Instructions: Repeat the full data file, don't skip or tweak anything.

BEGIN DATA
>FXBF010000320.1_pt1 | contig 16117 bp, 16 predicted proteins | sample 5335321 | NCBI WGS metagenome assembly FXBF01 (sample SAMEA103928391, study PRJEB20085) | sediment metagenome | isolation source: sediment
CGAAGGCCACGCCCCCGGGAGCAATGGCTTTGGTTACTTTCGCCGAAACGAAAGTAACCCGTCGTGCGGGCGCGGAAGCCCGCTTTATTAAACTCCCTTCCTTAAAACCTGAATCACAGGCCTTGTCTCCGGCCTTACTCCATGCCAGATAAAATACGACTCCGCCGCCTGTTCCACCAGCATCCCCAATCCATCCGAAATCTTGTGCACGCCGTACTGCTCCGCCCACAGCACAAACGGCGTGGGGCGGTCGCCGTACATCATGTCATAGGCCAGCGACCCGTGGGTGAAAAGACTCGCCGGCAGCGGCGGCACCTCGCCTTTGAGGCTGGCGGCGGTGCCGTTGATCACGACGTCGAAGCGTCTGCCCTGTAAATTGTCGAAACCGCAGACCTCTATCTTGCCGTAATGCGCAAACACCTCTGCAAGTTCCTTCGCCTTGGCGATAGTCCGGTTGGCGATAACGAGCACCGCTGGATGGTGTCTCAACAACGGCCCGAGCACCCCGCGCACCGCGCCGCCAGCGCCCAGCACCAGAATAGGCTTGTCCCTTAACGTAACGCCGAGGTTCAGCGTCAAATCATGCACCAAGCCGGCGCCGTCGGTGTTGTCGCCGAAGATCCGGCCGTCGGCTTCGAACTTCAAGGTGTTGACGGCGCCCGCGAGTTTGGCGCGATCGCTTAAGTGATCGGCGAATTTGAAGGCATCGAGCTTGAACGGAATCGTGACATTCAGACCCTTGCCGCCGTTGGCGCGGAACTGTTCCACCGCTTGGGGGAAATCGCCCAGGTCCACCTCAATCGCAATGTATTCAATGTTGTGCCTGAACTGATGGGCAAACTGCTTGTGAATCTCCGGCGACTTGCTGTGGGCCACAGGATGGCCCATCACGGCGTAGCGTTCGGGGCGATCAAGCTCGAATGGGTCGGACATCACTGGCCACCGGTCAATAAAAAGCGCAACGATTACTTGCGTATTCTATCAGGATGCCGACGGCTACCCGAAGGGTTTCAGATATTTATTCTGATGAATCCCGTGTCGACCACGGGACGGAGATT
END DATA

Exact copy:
>FXBF010000320.1_pt1 | contig 16117 bp, 16 predicted proteins | sample 5335321 | NCBI WGS metagenome assembly FXBF01 (sample SAMEA103928391, study PRJEB20085) | sediment metagenome | isolation source: sediment
CGAAGGCCACGCCCCCGGGAGCAATGGCTTTGGTTACTTTCGCCGAAACGAAAGTAACCCGTCGTGCGGGCGCGGAAGCCCGCTTTATTAAACTCCCTTCCTTAAAACCTGAATCACAGGCCTTGTCTCCGGCCTTACTCCATGCCAGATAAAATACGACTCCGCCGCCTGTTCCACCAGCATCCCCAATCCATCCGAAATCTTGTGCACGCCGTACTGCTCCGCCCACAGCACAAACGGCGTGGGGCGGTCGCCGTACATCATGTCATAGGCCAGCGACCCGTGGGTGAAAAGACTCGCCGGCAGCGGCGGCACCTCGCCTTTGAGGCTGGCGGCGGTGCCGTTGATCACGACGTCGAAGCGTCTGCCCTGTAAATTGTCGAAACCGCAGACCTCTATCTTGCCGTAATGCGCAAACACCTCTGCAAGTTCCTTCGCCTTGGCGATAGTCCGGTTGGCGATAACGAGCACCGCTGGATGGTGTCTCAACAACGGCCCGAGCACCCCGCGCACCGCGCCGCCAGCGCCCAGCACCAGAATAGGCTTGTCCCTTAACGTAACGCCGAGGTTCAGCGTCAAATCATGCACCAAGCCGGCGCCGTCGGTGTTGTCGCCGAAGATCCGGCCGTCGGCTTCGAACTTCAAGGTGTTGACGGCGCCCGCGAGTTTGGCGCGATCGCTTAAGTGATCGGCGAATTTGAAGGCATCGAGCTTGAACGGAATCGTGACATTCAGACCCTTGCCGCCGTTGGCGCGGAACTGTTCCACCGCTTGGGGGAAATCGCCCAGGTCCACCTCAATCGCAATGTATTCAATGTTGTGCCTGAACTGATGGGCAAACTGCTTGTGAATCTCCGGCGACTTGCTGTGGGCCACAGGATGGCCCATCACGGCGTAGCGTTCGGGGCGATCAAGCTCGAATGGGTCGGACATCACTGGCCACCGGTCAATAAAAAGCGCAACGATTACTTGCGTATTCTATCAGGATGCCGACGGCTACCCGAAGGGTTTCAGATATTTATTCTGATGAATCCCGTGTCGACCACGGGACGGAGATT